2021 Mysterious Press ed.

There's not nearly as much descriptive writing in Bride, to be sure, but there is, as I've said good writing, like these lines, with their neat turns of phrase:

They nodded slightly to Bliss in passing, and he nodded slightly back to them, with all the awful frigidity of metropolitan neighbors.

They talked it over a few minutes longer, man to man, with the typical freemasonry of two-thirty in the morning.

As I've said, I felt for the characters, with the possible exception of the arty types in part four, this Bohemian milieu being the most synthetic one in the book.  (Bohemians gets it in the neck--and elsewhere--yet again in GA mystery!)  

Woolrich writes a lot more about Louis Durand, say, in Waltz into Darkness, but for all the extra verbiage, is he really a deeper character than Bliss or Mitchell or Moran or the Bride herself in Bride?  I don't see it,  I don't feel it.  And rarely did Woolrich achieve a more poignant ending in his novels than he did in Bride, with its chilling final line.

So hats and veils off to to the elegantly devastating The Bride Wore Black, one of mystery novels that you have to read.

This "Mysteries You Have to Read" was supposed to be a series here at The Passing Tramp, but I did the first one a year-and-a-half ago!  Hope to do better this year.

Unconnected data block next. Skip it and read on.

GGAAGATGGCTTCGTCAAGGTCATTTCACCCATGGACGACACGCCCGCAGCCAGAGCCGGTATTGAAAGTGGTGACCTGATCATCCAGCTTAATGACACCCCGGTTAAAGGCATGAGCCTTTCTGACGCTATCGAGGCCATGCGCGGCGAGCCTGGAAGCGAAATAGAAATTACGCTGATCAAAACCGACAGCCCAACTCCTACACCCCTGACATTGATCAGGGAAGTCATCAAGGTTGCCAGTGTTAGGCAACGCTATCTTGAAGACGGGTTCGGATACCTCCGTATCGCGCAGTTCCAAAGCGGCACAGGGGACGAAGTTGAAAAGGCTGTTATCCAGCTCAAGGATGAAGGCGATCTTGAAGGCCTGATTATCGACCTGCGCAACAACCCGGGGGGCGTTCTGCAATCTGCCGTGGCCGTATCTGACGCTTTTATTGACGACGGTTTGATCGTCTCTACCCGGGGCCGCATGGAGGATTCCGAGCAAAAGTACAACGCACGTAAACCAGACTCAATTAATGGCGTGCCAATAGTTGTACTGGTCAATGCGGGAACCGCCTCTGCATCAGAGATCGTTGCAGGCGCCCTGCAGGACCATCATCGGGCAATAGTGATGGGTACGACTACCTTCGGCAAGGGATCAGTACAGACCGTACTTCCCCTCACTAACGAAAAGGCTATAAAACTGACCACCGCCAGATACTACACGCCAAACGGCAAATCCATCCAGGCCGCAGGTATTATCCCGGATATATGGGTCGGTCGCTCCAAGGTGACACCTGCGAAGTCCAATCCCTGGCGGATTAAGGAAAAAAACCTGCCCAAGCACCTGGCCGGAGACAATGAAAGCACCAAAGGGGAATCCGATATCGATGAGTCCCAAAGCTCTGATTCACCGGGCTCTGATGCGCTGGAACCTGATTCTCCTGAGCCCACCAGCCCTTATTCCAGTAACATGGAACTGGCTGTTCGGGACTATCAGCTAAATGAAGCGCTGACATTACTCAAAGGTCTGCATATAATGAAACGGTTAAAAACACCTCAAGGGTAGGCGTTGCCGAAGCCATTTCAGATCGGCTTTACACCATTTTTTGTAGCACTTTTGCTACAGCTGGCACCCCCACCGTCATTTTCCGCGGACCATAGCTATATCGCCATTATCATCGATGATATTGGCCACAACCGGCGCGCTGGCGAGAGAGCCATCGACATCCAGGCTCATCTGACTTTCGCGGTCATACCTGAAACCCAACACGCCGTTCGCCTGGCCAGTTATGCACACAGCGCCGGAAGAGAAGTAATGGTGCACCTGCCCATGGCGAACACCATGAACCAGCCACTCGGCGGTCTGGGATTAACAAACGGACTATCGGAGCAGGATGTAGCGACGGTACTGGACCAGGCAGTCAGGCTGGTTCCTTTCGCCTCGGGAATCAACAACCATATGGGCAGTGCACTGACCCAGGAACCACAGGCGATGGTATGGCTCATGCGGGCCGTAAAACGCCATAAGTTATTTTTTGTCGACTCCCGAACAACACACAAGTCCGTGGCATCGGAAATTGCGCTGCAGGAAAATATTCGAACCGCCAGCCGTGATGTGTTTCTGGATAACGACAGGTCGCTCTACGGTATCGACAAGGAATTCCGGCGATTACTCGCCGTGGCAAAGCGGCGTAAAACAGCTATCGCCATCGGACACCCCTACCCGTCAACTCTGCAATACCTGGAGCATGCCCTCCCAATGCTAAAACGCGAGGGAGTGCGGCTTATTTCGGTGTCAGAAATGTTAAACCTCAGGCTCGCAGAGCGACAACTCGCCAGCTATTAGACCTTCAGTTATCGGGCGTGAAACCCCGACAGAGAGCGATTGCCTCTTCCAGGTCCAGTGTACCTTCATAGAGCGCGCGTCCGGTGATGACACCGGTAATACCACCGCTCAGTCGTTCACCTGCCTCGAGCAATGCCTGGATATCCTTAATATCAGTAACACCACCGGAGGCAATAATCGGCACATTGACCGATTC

1. Thanks for this look at Cornell Woolrich and The Bride Wore Black. I came across your blog via your Woolrich article on CrimeReads, where you convincingly made the case against the prevailing view of Woolrich as a self-loathing closeted gay man.

    I left a longer comment on CrimeReads, but it disappeared there. I've been researching the film adaptations of Woolrich's work, and found Nevins' biography a useful reference but found his suppositions about Woolrich's character simplistic.

    I find Wright's view that Woolrich both loved and hated his writing consistent with a man who had high hopes in his youth for literary fame that were dashed by society's changing tastes. I wonder if at some level he though he was "too good" for pulp and suspense writing, as he was (in his mind) meant to be the next Fitzgerald.

    1. Oh, I would have loved to have read your comment at Crimereads, that's too bad.

      As had been said Nevins' book is bibliographically useful. Her has everything in there.

      Yes, I agree with you, I think he must have had some sense that he was slumming in crime fiction. He seems never to have convinced himself, like Chandler and Hammett, that he was elevating it, even though the novels obviously were an attempt at that, in some cases successful. Heck, I think the stories elevated it as well.

    2. My CrimeReads post was "marked as spam" for inexplicable reasons. I requested review from Disqus but I have no idea how many years that may take. I'm also trying to wrap my head around Woolrich's relationship with his mother -- your idea that he may have suffered from an undiagnosed medical condition makes their relationship seem a tad less... prurient.

      I tracked down her brief obituary and found it fascinating. I'm almost certain it was written by Cornell.

    3. I bet it was!